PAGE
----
Over the last couple months I slowly started working on The Hobbit: The Desolation of Smaug, knowing there would be a rich bouquet of source material I’ll be able to choose from. But the surprising lack thereof made it a lot more difficult to come up with high-quality stuff. In my opinion the official posters lack of devotion and imagination. I can’t explain why Warner made no use of such great locations like “Dol Guldur” or the eponymous desolation of Smaug. So this time I had to grab a little deeper into my box of tricks. Yet, incredibly, I ended up with twenty-eight custom covers this time around.
The first custom I wanna present is based on the official final one-sheet poster (#1). I’m a bit hesitant with that artwork, it’s a little too crammed for my taste. But the huge – and more importantly – square template made this one an easy job. Initially I planned to make a custom cover out of that gorgeous teaser poster, but someone at WaterTower Music clearly had the same idea (#2). So I abandoned that plan and added the original artwork instead, together with the Special Edition (#3) – which this time looks kinda noble. I once again created a design based on the official artbook for the film (#4), although it was much more difficult this time. I had to extract and re-arrange certain elements and recolour the whole background, which sometimes meant pixel level work. But I’m happy with the end result so it’s worth the time. My Extended Edition of The Hobbit: The Desolation of Smaug (#5) is again based on the old Extended Editions from The Lord of the Rings. I actually created this cover last winter and only had to change the colour according to the official soundtrack.
The covers in the gallery below are all customized designs, based on the most diverse sources. I really got creative this time and sometimes lost myself in the smallest details. The first one (#6) is based on a movie poster concept art, which was placed on a paper texture I found on Google. The crackling texture of the film logo was made with Machine Wash Deluxe. I literally spent a whole day with this one, trying to find the matching colour tones and redrawing edges around certain layers pixel by pixel.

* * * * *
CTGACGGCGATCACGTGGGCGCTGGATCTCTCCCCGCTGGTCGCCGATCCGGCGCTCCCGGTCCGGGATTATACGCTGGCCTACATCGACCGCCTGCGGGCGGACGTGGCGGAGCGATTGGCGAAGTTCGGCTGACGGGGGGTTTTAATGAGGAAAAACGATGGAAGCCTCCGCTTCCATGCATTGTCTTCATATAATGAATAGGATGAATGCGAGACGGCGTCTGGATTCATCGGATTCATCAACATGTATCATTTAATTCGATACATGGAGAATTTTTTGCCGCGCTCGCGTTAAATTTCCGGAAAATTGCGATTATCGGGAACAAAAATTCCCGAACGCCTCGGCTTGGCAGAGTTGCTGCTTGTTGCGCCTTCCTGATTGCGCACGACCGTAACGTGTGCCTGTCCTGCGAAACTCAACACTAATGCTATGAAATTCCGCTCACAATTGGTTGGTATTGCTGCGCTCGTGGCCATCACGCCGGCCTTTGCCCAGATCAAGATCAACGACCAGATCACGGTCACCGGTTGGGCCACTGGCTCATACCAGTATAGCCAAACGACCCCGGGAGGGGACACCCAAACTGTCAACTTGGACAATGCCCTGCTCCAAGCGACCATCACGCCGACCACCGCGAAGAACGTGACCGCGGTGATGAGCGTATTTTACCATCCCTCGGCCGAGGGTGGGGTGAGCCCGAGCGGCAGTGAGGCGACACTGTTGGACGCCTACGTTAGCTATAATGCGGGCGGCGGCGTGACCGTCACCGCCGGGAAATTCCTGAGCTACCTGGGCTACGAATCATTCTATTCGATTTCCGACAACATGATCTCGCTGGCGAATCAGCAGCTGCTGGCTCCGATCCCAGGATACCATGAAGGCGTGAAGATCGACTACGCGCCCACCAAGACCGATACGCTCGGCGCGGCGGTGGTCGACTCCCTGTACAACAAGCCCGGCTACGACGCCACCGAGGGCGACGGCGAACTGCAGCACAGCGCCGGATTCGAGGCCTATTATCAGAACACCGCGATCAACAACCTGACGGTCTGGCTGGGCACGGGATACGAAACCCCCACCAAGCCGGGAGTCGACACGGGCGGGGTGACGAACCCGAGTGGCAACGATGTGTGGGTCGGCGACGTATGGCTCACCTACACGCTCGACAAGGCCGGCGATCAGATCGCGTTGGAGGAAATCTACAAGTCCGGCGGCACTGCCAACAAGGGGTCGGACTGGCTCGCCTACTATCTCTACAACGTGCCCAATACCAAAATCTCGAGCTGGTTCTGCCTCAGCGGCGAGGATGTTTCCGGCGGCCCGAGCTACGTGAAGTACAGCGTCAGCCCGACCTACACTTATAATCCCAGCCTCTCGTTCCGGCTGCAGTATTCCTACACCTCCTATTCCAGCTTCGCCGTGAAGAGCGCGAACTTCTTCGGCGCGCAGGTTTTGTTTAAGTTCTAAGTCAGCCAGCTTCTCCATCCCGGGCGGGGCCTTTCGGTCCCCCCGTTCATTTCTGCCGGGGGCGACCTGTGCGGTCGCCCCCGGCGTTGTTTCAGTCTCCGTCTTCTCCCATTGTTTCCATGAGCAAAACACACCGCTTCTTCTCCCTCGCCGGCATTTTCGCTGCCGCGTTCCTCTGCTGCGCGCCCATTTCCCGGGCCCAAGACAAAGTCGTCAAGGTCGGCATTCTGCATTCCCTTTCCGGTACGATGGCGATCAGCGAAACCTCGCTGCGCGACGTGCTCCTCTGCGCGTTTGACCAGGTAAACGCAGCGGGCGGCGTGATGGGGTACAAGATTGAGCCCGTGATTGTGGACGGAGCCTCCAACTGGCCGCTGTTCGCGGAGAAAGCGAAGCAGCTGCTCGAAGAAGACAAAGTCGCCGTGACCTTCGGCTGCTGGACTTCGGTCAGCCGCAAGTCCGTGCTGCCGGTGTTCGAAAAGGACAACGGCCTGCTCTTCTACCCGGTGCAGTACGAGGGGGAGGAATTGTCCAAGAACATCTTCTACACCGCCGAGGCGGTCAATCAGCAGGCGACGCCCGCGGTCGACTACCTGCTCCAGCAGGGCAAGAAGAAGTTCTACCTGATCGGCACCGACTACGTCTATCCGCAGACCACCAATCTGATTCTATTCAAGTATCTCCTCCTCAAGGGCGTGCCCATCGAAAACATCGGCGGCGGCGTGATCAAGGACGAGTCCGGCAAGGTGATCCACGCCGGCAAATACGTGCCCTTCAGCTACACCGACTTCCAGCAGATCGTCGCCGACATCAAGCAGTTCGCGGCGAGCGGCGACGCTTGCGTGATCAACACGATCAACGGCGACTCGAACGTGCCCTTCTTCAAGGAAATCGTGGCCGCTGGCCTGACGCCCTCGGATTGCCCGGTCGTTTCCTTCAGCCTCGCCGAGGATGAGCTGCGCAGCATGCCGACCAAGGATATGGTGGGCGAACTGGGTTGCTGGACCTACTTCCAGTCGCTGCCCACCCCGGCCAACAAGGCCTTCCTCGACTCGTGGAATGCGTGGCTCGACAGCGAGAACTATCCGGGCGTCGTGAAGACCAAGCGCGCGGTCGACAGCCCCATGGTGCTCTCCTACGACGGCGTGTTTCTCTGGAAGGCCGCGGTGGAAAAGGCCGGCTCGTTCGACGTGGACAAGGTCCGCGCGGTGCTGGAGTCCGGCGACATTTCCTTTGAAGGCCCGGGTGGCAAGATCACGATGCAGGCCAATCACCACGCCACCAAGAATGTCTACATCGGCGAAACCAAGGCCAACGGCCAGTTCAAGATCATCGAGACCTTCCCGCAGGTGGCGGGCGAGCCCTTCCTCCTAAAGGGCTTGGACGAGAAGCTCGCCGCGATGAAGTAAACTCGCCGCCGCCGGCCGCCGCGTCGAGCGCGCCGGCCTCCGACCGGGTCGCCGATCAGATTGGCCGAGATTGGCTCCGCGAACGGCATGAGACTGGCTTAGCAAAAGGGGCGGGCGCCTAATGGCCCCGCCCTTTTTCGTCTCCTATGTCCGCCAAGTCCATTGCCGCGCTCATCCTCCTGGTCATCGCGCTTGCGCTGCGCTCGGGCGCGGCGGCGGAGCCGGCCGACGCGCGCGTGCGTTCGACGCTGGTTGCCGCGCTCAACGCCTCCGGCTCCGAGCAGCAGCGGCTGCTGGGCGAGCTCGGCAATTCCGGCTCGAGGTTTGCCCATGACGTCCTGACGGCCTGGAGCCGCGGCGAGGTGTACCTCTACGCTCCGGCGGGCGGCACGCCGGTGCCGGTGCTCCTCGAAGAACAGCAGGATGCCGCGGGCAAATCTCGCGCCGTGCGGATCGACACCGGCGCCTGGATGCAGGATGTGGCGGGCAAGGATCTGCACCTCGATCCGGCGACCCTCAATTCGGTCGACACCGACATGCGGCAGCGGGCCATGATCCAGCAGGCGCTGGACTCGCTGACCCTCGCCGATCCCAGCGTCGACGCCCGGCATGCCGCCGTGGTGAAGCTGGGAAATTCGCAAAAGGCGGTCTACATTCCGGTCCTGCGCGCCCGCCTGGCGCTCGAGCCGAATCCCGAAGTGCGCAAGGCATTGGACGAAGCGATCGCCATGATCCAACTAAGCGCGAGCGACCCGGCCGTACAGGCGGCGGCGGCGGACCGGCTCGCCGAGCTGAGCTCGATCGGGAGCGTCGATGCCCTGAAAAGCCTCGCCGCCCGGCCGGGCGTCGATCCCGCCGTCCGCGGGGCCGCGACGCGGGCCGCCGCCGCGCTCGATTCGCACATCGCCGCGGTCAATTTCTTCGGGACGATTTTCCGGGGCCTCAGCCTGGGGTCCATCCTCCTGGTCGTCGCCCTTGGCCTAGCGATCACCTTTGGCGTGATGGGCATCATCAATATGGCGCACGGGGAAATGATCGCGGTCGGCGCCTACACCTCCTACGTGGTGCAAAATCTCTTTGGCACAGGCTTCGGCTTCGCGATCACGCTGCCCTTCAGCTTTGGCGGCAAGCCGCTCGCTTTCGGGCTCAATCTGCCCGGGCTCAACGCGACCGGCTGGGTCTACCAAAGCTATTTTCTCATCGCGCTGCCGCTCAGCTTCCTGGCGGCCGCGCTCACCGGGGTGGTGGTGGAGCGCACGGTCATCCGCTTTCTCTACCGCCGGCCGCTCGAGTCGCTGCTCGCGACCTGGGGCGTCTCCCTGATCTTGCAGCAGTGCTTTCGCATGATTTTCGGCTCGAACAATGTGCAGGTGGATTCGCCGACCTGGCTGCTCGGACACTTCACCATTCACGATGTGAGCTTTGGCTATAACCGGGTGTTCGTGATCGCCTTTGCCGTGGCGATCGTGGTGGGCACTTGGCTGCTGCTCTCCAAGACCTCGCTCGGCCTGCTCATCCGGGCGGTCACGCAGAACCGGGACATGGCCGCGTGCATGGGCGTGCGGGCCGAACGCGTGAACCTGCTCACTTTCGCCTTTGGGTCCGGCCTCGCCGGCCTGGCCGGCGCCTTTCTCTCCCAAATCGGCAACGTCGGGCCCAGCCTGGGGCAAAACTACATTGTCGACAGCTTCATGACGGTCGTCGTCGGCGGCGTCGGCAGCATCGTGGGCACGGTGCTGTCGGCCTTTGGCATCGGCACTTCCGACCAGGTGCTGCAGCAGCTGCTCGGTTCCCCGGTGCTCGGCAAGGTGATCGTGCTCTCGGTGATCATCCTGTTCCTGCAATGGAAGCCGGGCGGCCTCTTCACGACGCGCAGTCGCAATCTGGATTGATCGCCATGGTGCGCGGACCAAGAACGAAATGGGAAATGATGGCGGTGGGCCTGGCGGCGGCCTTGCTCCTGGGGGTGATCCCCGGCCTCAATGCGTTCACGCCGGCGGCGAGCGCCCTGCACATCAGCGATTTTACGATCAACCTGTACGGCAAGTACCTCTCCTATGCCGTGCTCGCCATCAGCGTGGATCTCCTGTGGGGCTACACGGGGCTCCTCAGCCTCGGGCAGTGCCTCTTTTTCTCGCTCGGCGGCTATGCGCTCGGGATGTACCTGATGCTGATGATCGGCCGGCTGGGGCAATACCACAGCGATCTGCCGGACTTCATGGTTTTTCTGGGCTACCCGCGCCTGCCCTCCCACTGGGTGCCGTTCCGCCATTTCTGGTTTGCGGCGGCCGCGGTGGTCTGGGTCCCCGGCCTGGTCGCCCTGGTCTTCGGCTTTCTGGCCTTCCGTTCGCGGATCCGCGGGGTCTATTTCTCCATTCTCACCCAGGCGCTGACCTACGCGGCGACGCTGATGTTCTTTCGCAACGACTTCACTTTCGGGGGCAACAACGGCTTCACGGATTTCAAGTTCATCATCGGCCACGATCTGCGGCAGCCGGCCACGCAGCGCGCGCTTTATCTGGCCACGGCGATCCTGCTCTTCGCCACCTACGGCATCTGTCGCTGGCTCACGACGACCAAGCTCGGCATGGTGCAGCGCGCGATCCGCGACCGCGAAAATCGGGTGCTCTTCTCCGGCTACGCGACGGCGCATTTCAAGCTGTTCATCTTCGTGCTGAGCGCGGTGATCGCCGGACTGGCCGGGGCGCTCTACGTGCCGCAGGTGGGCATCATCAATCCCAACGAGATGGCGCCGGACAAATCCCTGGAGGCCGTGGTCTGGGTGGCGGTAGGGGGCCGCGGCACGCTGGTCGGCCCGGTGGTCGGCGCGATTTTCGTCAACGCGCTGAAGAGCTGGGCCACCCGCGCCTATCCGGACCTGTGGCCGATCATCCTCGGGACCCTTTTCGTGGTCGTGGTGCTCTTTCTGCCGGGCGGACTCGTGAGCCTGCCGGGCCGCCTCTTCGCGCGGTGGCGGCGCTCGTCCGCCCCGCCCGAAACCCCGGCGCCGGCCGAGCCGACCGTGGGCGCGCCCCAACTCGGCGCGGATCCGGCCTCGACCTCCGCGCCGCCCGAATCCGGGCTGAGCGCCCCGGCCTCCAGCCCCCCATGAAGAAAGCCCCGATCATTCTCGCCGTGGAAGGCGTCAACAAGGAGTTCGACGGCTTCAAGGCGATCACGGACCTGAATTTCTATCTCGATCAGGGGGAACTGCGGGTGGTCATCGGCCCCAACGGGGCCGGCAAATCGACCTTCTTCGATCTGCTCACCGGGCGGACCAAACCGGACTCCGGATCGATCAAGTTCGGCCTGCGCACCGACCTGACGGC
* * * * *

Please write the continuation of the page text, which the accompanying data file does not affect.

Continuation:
Following next are two entirely self-designed artworks. I wanted to create a “bright” and “dark” version of the soundtrack cover, based on promotional artwork of the “Erebor” and “Dol Guldur” (#7, #8). These were some of the last covers I did in this series, because it took me so long to get on the right path with these. I almost scrapped them, when I finally found a suitable frame to work with. The rest went more or less by itself, although it took me another full day to finish these. #9 is actually based on promotional material from An Unexpected Journey, but because of the late split into a trilogy, the “Beorn” character got pushed back into the second film.
Custom cover #12 is a story of its own. One day I came along the Chrome Experiment of The Hobbit: The Desolation of Smaug, and that beautiful opening vista got me hooked immediately. I had a rough concept in mind relatively quickly. So I started collecting the necessary design elements from everywhere. A background texture from Google pictures, two border ribbons from the official Digital Booklet, and a few transparent PNG’s which I could freely place within the canvas. And thus my so-called “3D Edition” emerged. To round it off I changed the surface texture of the logo to get an even more vibrant and three-dimensional, central element… please view in full res to get all the details.
The two Smaug covers (#14, #15) were late additions to this series and they look just fantastic. I especially dig the colour palette on the first one. I’ve also added a cover featuring a rare image of the legendary “Arkenstone” (#17) – unfortunately not in the best of resolutions, but there was no bigger sized version of this image available. Nonetheless it speaks to me in a way I can’t describe. I’ve toned down the film logo and album credits to make them a better match to the gold coins in the background.
A few words about my version of the single “I See Fire” by Ed Sheeran (#18). Continuing my concept from last year’s “Song of the Lonely Mountain“, I needed a distinctive artwork for the end credits song. I actually made this cover two times from scratch. The first one using a low resolution background taken from the official banner, only to find out that the very same image was released as a high resolution one-sheet poster a few days later. But I must say, my second version came together far more smoother. And the fiery letters looked much better in high resolution also. And oh… by the way, I spent a whole freaking day on this one, just in case you didn’t know…
The inevitable character posters form the basis of the bunch below (#19 to #28).
Just like last year I’ll share my digital booklet for the Special Edition on this blog. It’s really beautifully designed, which much attention to detail and most importantly extensive liner notes by Lord of the Rings aficionado Doug Adams.